At the same time, two teams of 30 negotiators would take it in turns to get in a bus to the capital Brasilia and spend all day going from ministry to ministry (28 meetings in all) hammering out their demands, armed with the pressure the march was bringing to bear before coming back to camp.
And then there were the teams for health, childcare, theatre, finances, security (by the MST themselves of course), transport, general secretary, tents, toilets and the press.
At nightfall was music from every corner of Brazil around countless fires fuelled by cachaca (Brazilian rum), beer and, as half were under-25, a lot of fun with people from other states. By 10pm practically the whole site was asleep.
Leonardo Boff is known as a father of the movement. In the 1970s he advocated the ‘Theology of Liberation’ which argued that capitalism was anti-Christian. It led to his expulsion from the Catholic church by Joseph Ratzinger, today Pope Benedict XVI.
On the march he said: “I think that this march has many unique things which don’t exist in the world. It innovates that which not Marx, not Lenin, not any known revolutionary imagined.
“To unite the fight and marching with study and reflection as it is being done here every day … calling people, making groups … which is extremely unprecedented and very important because uniting practice with theory prevents excesses, creates roots … and hardens the resolve to fight to free the land.
“And an almost mystical aura of affection between everyone and a profound friendliness which seems like a little rehearsal of a happy humanity.”
Gilmar Mauro, MST national co-ordinator for the state of São Paulo says: “The history of the marches of mankind is very rich as a form of pressure, to take flight, to resolve problems, ever since the ancient Egyptians, Gandhi, Latin Americans, indigenous marches and in other parts of the world. And, within the MST, an interesting culture that in our understanding, the march is an action accepted by society.”
Reaching the destination was not the ultimate aim. For the MST, the march was designed to open up a long-term debate with society, a dream of the future.
But by the end of 2008, none of the government’s targets for agrarian reform had been met. For the MST, Lula’s government has “abandoned” agrarian reform.
Brazil remains the country with the second worst land distribution in the world.
As they mark a quarter of a century in 2009, the MST are focused on the next 25 years.
Gilmar Mauro, MST national co-ordinator for the state of São Paulo, says “We’ve concluded that on our own we are not going to get agrarian reform, there is no way to achieve agrarian reform if we are on our own.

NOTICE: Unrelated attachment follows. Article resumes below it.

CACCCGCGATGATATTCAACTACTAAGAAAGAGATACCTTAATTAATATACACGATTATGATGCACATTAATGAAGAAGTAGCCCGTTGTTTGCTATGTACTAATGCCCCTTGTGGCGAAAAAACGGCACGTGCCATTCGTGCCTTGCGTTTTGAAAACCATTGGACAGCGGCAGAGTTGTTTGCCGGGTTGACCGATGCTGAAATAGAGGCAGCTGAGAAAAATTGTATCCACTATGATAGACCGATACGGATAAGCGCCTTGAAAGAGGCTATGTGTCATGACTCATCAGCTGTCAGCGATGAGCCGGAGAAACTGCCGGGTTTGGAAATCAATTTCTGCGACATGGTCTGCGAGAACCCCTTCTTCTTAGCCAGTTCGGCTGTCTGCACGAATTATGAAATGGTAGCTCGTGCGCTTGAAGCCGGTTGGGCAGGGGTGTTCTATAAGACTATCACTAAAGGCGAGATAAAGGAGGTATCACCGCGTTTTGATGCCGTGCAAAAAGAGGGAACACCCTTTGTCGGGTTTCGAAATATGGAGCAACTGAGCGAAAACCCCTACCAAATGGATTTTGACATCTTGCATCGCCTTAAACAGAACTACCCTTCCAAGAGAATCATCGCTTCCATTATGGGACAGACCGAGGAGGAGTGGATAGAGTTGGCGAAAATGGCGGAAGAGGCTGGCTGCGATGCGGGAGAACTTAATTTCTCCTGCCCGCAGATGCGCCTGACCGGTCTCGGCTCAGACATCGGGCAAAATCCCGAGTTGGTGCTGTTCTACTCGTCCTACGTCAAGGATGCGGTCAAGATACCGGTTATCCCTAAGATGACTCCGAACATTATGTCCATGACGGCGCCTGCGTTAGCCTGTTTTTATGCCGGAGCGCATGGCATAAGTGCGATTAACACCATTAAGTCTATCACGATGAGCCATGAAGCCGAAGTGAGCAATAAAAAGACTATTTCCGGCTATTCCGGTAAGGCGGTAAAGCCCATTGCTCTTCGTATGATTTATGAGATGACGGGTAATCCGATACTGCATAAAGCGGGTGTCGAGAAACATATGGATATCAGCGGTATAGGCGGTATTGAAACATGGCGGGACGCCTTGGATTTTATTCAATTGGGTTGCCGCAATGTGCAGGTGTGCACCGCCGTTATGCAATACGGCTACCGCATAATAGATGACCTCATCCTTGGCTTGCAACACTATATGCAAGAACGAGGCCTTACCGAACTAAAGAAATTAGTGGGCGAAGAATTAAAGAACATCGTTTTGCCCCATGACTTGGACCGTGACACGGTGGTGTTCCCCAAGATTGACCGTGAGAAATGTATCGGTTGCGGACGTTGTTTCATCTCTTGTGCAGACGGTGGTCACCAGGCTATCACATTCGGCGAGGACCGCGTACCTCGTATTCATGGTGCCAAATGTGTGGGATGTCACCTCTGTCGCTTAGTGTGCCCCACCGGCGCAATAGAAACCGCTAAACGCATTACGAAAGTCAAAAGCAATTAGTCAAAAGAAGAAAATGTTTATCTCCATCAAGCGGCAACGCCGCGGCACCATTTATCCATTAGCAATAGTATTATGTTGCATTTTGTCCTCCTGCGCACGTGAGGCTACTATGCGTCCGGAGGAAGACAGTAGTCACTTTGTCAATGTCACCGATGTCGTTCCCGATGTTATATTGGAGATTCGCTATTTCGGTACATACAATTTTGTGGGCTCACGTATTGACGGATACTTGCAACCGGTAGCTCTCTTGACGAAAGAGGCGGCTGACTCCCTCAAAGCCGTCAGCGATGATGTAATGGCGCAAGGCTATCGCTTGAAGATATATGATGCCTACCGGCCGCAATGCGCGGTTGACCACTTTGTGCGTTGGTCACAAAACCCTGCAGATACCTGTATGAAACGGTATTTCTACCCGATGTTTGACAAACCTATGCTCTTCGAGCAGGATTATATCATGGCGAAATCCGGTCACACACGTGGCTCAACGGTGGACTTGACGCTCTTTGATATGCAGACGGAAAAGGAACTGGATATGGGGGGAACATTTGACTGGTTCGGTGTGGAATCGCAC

“We have to continue mobilising, continue organising, continue fighting because from above to below it will be very difficult for us to achieve changes. Either we have the ability to organise the people, to fight, to demand, to win or they will not happen.
“Changes will only be sustainable from a historical point of view and will be long-lasting if it is a process that the people themselves manage to win.
“Whether it is pressure on the government, whether it is a change of government or, as we do with land, with agrarian reform occupying landowners, occupying these spaces but it has to have a major participation of the people and a people obviously keen to fight.”
We need to march again
To keep our hopes high
From a people suffering and tired
But you never tire of the fight
Up there the people suffering
Men, women, children.
March with us, march
And it’s Brazil in columns
The dream isn’t utopia
In the flutter of the flags
The dream isn’t utopia
In the flutter of the flags.
Pay attention, my country
Wake up to reality
What is happening
In the countryside and the city
Only the power of the people
Will change society.
‘March Brazil’ – song of the Movimento Sem Terra.
By Gibby Zobel, producer and director of ‘MST: Landless farmers and the biggest march in Brazilian history’.
gibbyz apedingest gmail.com
For more information on the MST in English:
Contact the MST:
secgeral apedingest enff.org.br
BRAZIL’S FRIENDLY BIG LANDOWNERS
Biggest exporter of Brazil nuts in the country, the Mutran family. Fined for having slave workers. Osvaldo Mutran, then state deputy, murdered a tax inspector, spent ten years in jail then murdered an 8-year-old girl.
Biggest producer of beans, Norberto Manica.
Accused of having slave workers he ordered the successful assassination of three inspectors and their driver. Now in jail.
Biggest producer of cotton, Wander Carlos de Souza.
Mayor in the state of Goais. Found to have slave workers. Sacked 2,000 workers who are now in MST camps.
World’s biggest exporter of cellulose, Aracruz.
Bought 60,000 hectares of Atlantic rainforest and turned it into eucalyptus which creates a ‘green desert’ where nothing but eucalyptus grows. Stole 10,000 hectares of indigenous Indians’ land.